Because our internal chemistry generates heat, the human body needs to cool itself to survive. When the air temperature is warmer than our skin temperature, the only way our bodies can cool themselves is by sweating; the evaporation of sweat takes away heat. In research on demographic data from 53 developing countries, Mike Geruso and I have recently documented a special effect of heat and humidity on early-life mortality.

The youngest babies are not yet able to regulate their body temperatures. They have been free-riding on their mother’s temperature regulation in the womb, and only develop the ability to control their sweat over the first few weeks of life. As a result, being born into a very hot and humid month is a large, previously under-appreciated threat to neonatal survival.

For India, these facts are especially threatening. Some of the hottest days in the world are in sub-Saharan Africa. But when it gets hot in dry climates, human bodies can cool themselves with sweat. The Indian monsoon (and similar phenomena in South and Southeast Asia) is what generates stretches of days that are both very hot and very humid. Globally, days that are very hot and humid are rare; many of the few such days that happen anywhere occur in UP and Bihar. More are coming. So, disadvantaged regions will become even more disadvantaged.

For now, the interaction of heat and humidity is not part of Nordhaus’ IAMs. Instead, damage functions reflect just temperature. But work towards that goal is underway. The upshot will be that India’s climate damages will be even more severe. In the model, the cost of emissions will increase, and mitigation policy will become an even greater priority.

What if the world does not cooperate?

Nordhaus’ models are designed to solve for a single, global pattern of optimal carbon taxes. There was a time when policymakers might have hoped that the world would come together for just such a collaborative, ideal solution. But, these days, international climate cooperation feels politically remote.

Since 2015, the Paris Agreement has recognized the bottom-up nature of climate policy, rooted in domestic politics. Many observers now worry that the Paris pledges are insufficiently ambitious, inadequately implemented, or both. India could not stop climate change even by fully eliminating its emissions, and yet is highly vulnerable to changing temperature. For India, which must formulate its best response to the appalling climate injustice of the developed world, understanding what to do in a deeply sub-optimal world is critical.

In their original form, Nordhaus’ models do not speak to bottom-up climate policy. Current research is investigating what sort of equilibrium might emerge from bottom-up climate policy. One particularly important modification to IAMs is to incorporate co-benefits: benefits to today’s populations from reducing emissions. In India, one important co-benefit of reducing coal-burning would be reducing air pollution, by limiting the emissions of compounds that turn into hazardous particle pollution. Adding co-benefits to the balancing of costs and benefits in IAMs may bring optimal policy closer to the decision that the world would ideally make if it acted together.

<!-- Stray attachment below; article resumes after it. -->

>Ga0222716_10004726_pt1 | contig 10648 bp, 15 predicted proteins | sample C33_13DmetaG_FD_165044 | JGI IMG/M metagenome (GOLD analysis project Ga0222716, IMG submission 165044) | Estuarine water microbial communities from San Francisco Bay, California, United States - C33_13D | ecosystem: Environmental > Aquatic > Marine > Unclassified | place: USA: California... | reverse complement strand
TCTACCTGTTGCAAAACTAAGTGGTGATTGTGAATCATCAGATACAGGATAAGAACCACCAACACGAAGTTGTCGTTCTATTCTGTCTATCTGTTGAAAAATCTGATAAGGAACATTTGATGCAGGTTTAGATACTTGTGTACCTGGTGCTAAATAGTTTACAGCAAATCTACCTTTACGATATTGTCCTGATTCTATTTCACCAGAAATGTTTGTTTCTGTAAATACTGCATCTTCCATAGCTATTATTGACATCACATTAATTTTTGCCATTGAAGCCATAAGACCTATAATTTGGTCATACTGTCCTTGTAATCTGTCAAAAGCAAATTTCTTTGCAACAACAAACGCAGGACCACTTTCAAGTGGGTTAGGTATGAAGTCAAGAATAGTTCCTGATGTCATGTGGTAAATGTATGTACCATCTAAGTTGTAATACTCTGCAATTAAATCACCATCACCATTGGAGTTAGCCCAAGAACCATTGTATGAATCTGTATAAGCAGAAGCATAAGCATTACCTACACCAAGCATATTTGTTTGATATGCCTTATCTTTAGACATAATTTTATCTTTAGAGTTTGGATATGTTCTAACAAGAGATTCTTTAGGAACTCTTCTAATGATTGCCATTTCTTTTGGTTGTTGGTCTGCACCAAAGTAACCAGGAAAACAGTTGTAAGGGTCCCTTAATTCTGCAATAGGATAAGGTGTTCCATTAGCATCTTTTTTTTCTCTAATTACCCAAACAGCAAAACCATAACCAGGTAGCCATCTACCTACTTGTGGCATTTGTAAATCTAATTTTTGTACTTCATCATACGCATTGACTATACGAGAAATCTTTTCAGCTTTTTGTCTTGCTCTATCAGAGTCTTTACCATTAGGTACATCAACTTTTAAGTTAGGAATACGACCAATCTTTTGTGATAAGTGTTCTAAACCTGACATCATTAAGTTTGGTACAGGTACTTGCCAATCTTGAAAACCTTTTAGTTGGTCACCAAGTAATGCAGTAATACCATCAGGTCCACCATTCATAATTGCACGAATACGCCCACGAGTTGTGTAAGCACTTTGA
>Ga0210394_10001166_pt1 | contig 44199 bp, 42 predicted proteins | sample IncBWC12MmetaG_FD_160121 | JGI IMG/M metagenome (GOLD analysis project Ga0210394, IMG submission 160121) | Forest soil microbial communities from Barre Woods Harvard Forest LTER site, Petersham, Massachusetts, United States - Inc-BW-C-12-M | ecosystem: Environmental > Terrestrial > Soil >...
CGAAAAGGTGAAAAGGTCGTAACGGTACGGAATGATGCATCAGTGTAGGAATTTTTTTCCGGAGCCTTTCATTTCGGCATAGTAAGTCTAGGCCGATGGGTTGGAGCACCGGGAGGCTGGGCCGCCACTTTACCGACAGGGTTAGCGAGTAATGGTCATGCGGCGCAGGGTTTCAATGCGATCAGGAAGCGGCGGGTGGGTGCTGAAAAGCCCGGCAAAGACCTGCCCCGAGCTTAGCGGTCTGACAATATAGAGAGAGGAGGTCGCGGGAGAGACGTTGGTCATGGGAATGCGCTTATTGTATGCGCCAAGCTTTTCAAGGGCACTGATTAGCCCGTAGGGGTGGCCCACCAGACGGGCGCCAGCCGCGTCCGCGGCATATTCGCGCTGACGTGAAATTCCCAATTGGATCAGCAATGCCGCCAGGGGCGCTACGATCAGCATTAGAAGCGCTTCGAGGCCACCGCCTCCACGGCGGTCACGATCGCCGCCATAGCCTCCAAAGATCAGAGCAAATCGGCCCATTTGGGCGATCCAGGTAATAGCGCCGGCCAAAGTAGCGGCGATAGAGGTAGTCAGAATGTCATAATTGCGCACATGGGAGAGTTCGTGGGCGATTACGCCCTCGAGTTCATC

A recurring theme of this research is that India is a region with much to gain from global climate mitigation policies, on the one hand, and from domestically cleaning up its own air, on the other hand. In Nordhaus’ presidential address to the American Economic Association, he investigated using international trade policy to reward ‘clubs’ of countries that do their fair share of emissions reductions and punish those that don’t. Trade policy could be used as a sanction to persuade countries to comply with international climate policy norms. In Nordhaus’ simulation, India consistently came out as one of the countries with the most to gain from climate cooperation. The implication is clear: India has a lot at stake in global climate policy, and in the politics of a best response to climate injustice.

You can use Nordhaus’ toolbox too

Perhaps you suspect Nordhaus’ models have missed something important about climate policy? Nordhaus’ particular IAMs are far from the last word on climate policy. They are valuable because they are a toolbox that anyone can download, modify, and use to investigate their own version of Nordhaus’ questions.

One of Nordhaus’ contributions was to put his model on the internet . You can download it, too, and investigate your own version. Many Nobel prizes have been given for work that was done and over with long ago. Nordhaus’ prize, for providing tools to understand climate policy, is for critical but unfinished work in progress.

Dean Spears is an economist at Indian Statistical Institute (ISI) Delhi and University of Texas, Austin.

Reprinted with permission from Ideas for India, an economics and policy portal.